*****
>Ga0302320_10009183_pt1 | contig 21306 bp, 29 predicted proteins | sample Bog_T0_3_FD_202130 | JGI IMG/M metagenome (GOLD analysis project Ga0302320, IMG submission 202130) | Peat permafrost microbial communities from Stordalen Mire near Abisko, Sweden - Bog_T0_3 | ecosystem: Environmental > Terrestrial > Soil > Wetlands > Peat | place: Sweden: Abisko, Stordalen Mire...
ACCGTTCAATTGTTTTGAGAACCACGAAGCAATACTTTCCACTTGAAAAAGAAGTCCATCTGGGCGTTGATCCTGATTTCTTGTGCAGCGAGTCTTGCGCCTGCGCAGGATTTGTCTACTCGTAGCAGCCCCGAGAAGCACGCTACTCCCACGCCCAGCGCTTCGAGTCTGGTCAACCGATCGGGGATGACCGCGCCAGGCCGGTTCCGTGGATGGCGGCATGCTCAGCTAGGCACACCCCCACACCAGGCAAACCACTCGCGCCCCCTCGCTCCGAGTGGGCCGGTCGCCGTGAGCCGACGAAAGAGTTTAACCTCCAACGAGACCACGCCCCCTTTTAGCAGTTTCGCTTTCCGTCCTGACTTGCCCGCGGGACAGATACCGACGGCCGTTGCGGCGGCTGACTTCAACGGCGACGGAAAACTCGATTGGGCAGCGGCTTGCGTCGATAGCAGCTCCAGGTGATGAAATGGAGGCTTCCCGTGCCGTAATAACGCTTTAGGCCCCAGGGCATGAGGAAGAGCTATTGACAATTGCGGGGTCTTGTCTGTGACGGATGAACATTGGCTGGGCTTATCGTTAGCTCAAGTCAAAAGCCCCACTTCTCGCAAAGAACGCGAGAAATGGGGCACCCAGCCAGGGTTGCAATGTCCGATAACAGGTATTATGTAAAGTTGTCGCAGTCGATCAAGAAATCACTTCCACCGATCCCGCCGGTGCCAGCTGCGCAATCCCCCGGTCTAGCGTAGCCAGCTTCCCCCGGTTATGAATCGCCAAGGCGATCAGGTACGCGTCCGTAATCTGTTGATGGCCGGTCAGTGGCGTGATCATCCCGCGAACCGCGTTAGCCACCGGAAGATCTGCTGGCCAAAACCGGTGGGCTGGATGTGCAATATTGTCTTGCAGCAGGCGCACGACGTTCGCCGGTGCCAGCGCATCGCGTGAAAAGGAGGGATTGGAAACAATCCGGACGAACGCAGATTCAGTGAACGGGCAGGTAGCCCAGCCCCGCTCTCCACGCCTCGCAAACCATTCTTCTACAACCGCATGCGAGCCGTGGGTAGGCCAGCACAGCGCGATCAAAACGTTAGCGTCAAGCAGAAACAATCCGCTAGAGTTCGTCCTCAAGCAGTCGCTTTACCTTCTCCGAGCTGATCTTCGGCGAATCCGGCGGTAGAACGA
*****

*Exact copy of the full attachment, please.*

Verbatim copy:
>Ga0302320_10009183_pt1 | contig 21306 bp, 29 predicted proteins | sample Bog_T0_3_FD_202130 | JGI IMG/M metagenome (GOLD analysis project Ga0302320, IMG submission 202130) | Peat permafrost microbial communities from Stordalen Mire near Abisko, Sweden - Bog_T0_3 | ecosystem: Environmental > Terrestrial > Soil > Wetlands > Peat | place: Sweden: Abisko, Stordalen Mire...
ACCGTTCAATTGTTTTGAGAACCACGAAGCAATACTTTCCACTTGAAAAAGAAGTCCATCTGGGCGTTGATCCTGATTTCTTGTGCAGCGAGTCTTGCGCCTGCGCAGGATTTGTCTACTCGTAGCAGCCCCGAGAAGCACGCTACTCCCACGCCCAGCGCTTCGAGTCTGGTCAACCGATCGGGGATGACCGCGCCAGGCCGGTTCCGTGGATGGCGGCATGCTCAGCTAGGCACACCCCCACACCAGGCAAACCACTCGCGCCCCCTCGCTCCGAGTGGGCCGGTCGCCGTGAGCCGACGAAAGAGTTTAACCTCCAACGAGACCACGCCCCCTTTTAGCAGTTTCGCTTTCCGTCCTGACTTGCCCGCGGGACAGATACCGACGGCCGTTGCGGCGGCTGACTTCAACGGCGACGGAAAACTCGATTGGGCAGCGGCTTGCGTCGATAGCAGCTCCAGGTGATGAAATGGAGGCTTCCCGTGCCGTAATAACGCTTTAGGCCCCAGGGCATGAGGAAGAGCTATTGACAATTGCGGGGTCTTGTCTGTGACGGATGAACATTGGCTGGGCTTATCGTTAGCTCAAGTCAAAAGCCCCACTTCTCGCAAAGAACGCGAGAAATGGGGCACCCAGCCAGGGTTGCAATGTCCGATAACAGGTATTATGTAAAGTTGTCGCAGTCGATCAAGAAATCACTTCCACCGATCCCGCCGGTGCCAGCTGCGCAATCCCCCGGTCTAGCGTAGCCAGCTTCCCCCGGTTATGAATCGCCAAGGCGATCAGGTACGCGTCCGTAATCTGTTGATGGCCGGTCAGTGGCGTGATCATCCCGCGAACCGCGTTAGCCACCGGAAGATCTGCTGGCCAAAACCGGTGGGCTGGATGTGCAATATTGTCTTGCAGCAGGCGCACGACGTTCGCCGGTGCCAGCGCATCGCGTGAAAAGGAGGGATTGGAAACAATCCGGACGAACGCAGATTCAGTGAACGGGCAGGTAGCCCAGCCCCGCTCTCCACGCCTCGCAAACCATTCTTCTACAACCGCATGCGAGCCGTGGGTAGGCCAGCACAGCGCGATCAAAACGTTAGCGTCAAGCAGAAACAATCCGCTAGAGTTCGTCCTCAAGCAGTCGCTTTACCTTCTCCGAGCTGATCTTCGGCGAATCCGGCGGTAGAACGA